- Residential Market
- Light Commercial Market
- Commercial Market
- Indoor Air Quality
- Components & Accessories
- Residential Controls
- Commercial Controls
- Testing, Monitoring, Tools
- Services, Apps & Software
- Standards & Legislation
- EXTRA EDITION
The U.S. Department of Labor has predicted that the market for heating, air conditioning, and refrigeration mechanics and installers will grow 34 percent between 2010 and 2020, a rate much faster than the average of all occupations. If accurate, that’s over 90,000 jobs in those specialties alone and, if extrapolated to all jobs in the industry, we face countless more vacancies that will need to be filled just to keep pace with attrition and expansion. It’s obvious the current rate of graduates from technical schools, colleges, and apprenticeship programs will be unable to fulfill the demand.
Unfortunately, the lack of skilled workers is not limited to the HVACR industry, but is rampant in virtually all other areas of the North American workforce, including our factories. The latest ManpowerGroup annual Talent Shortage Survey indicates that 49 percent of U.S. employers are finding it difficult to fill mission-critical positions. Further, Jennifer McNelly, president of the Manufacturing Institute, a nonprofit affiliate of the National Association of Manufacturers (NAM), noted recently that “82 percent of U.S. manufacturers cannot find a sufficient number of qualified workers, which equates to 600,000 open jobs.”
The fact that the shortage extends well beyond our industry means that we must compete with other trades for the same shrinking pool of potential workers.
So, why is there such a shortage? Recent educational studies have found the current U.S. educational system is failing millions of young adults because of the system’s focus on a one-size-fits-all approach with an emphasis on four-year degrees. A two-year study by the Pathways to Prosperity Project at Harvard University found that in spite of the emphasis on high school students going on to a four-year college, only 30 percent complete a bachelor’s degree. And a 2012 Rutgers University study showed that only 51 percent of those graduating college since 2006 had a full-time job, while 11 percent were unemployed or not working at all. So, it’s not surprising that 20 percent of the students in career and technical schools have a four-year degree and are back in school, this time seeking the skills to attain a technical career. The well-intentioned, but misguided approach by the educational establishment has left many students by the wayside, burdened with debt and without a degree or a certificate.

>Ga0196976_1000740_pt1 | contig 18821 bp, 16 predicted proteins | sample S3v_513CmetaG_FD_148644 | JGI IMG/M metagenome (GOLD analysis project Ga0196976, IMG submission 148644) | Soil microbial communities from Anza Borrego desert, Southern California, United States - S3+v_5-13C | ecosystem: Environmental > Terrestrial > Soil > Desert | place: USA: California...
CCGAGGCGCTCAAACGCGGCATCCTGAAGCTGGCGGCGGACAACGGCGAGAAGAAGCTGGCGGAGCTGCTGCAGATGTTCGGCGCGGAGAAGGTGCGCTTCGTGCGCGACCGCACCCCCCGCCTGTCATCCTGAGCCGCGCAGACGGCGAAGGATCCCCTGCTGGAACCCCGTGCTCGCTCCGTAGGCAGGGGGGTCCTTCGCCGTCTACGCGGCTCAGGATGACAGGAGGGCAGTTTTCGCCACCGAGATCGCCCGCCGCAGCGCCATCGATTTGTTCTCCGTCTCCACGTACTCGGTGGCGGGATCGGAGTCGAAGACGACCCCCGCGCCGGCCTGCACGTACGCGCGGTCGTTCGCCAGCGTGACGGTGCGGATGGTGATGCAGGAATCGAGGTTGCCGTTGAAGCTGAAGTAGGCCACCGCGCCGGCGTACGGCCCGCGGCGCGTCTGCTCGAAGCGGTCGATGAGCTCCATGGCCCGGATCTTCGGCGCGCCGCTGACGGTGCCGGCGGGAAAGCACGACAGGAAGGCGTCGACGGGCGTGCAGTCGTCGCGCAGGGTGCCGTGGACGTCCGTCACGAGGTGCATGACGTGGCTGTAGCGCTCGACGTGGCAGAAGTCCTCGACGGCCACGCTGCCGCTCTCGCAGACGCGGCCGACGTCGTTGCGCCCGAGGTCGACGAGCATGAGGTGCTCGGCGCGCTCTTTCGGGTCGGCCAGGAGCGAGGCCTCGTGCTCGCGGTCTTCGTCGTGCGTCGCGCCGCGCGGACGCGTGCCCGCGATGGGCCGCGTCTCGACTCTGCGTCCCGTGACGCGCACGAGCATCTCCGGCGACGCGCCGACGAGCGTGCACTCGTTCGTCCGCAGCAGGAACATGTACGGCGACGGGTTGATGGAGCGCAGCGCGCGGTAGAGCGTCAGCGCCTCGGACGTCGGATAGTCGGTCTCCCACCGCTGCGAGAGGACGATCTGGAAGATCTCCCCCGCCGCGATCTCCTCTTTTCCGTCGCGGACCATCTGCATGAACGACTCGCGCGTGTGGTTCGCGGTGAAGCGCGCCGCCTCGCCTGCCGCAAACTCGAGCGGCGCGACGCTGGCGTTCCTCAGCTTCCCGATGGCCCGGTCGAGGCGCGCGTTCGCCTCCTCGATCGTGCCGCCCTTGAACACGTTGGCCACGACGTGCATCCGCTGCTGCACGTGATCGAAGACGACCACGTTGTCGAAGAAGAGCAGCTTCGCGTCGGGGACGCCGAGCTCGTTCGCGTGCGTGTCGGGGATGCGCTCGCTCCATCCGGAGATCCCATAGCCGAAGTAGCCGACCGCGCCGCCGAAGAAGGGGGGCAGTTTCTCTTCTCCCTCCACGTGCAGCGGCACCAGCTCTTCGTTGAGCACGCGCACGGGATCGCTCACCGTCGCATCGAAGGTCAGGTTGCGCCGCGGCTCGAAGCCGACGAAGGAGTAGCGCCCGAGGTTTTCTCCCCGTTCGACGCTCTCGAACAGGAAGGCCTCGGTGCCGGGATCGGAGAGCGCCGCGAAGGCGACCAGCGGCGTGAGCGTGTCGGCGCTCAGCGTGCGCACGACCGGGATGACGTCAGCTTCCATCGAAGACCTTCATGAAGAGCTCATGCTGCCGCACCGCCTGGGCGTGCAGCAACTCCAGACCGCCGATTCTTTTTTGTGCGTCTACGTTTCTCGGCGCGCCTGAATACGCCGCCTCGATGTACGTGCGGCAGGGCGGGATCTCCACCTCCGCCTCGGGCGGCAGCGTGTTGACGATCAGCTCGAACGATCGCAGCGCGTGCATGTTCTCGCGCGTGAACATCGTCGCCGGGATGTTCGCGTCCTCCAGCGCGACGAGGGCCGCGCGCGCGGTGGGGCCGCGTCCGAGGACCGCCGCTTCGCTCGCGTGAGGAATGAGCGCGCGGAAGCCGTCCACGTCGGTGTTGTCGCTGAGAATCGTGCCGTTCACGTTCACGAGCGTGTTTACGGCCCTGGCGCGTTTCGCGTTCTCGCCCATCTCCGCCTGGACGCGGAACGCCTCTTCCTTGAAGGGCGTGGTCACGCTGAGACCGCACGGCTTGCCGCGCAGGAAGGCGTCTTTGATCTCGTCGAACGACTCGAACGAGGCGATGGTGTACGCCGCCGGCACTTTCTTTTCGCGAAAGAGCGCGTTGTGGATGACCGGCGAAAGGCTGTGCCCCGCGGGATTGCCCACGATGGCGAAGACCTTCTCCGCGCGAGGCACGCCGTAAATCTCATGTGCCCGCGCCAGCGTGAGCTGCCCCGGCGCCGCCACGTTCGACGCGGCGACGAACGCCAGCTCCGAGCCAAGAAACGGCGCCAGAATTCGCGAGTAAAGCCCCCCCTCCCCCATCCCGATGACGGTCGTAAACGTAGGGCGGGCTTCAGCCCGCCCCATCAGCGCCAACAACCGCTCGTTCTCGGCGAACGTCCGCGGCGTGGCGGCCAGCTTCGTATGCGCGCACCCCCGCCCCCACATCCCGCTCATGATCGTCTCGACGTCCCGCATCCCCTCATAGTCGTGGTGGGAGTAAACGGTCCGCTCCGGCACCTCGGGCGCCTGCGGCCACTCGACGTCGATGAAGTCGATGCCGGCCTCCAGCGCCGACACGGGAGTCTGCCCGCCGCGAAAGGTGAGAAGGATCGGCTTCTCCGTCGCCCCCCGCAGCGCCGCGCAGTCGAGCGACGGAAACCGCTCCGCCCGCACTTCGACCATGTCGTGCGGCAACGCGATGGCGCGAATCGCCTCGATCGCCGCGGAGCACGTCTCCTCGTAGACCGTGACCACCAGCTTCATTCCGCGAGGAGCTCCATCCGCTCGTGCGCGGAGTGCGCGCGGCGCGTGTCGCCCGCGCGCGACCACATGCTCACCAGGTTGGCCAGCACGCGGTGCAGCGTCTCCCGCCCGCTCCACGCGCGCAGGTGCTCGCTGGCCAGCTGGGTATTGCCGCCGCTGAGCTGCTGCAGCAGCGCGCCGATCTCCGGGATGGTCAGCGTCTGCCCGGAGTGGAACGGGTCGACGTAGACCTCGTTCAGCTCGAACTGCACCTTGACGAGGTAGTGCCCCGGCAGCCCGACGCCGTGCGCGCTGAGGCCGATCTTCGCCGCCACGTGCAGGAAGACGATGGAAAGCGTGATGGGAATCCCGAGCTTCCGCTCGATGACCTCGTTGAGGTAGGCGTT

Long thought to be the path to reasonable financial independence, a four-year degree no longer defines success, as countless individuals with associate degrees from career and technical schools and community colleges are making more money and carrying less debt than those with four-year college degrees.
With the growth of foreign competition and the collapse of the steel and peripheral industries in the 1980s, the idea of lifetime employment in factories faded, and the importance of a college degree for success took over. Families who had grown and prospered in manufacturing and skilled employment changed their outlook and even today only three in 10 parents would encourage their own children to pursue a career in manufacturing or technical occupations. In the same vein, secondary schools moved away from technical course work such as drafting, machine, and auto shop, and put their focus into college preparation studies. This approach ignored the reality that existed then and still exists today, namely that a significant number of high school students are either not inclined toward higher education or are not educationally suited for it. And the push toward college for all has wasted valuable time and resources for those students. At the same time, the emphasis on four-year degrees and the preparation that it entails has left millions of non-college-bound students without the knowledge of career opportunities and encouragement to attain a post-secondary education to ensure career success.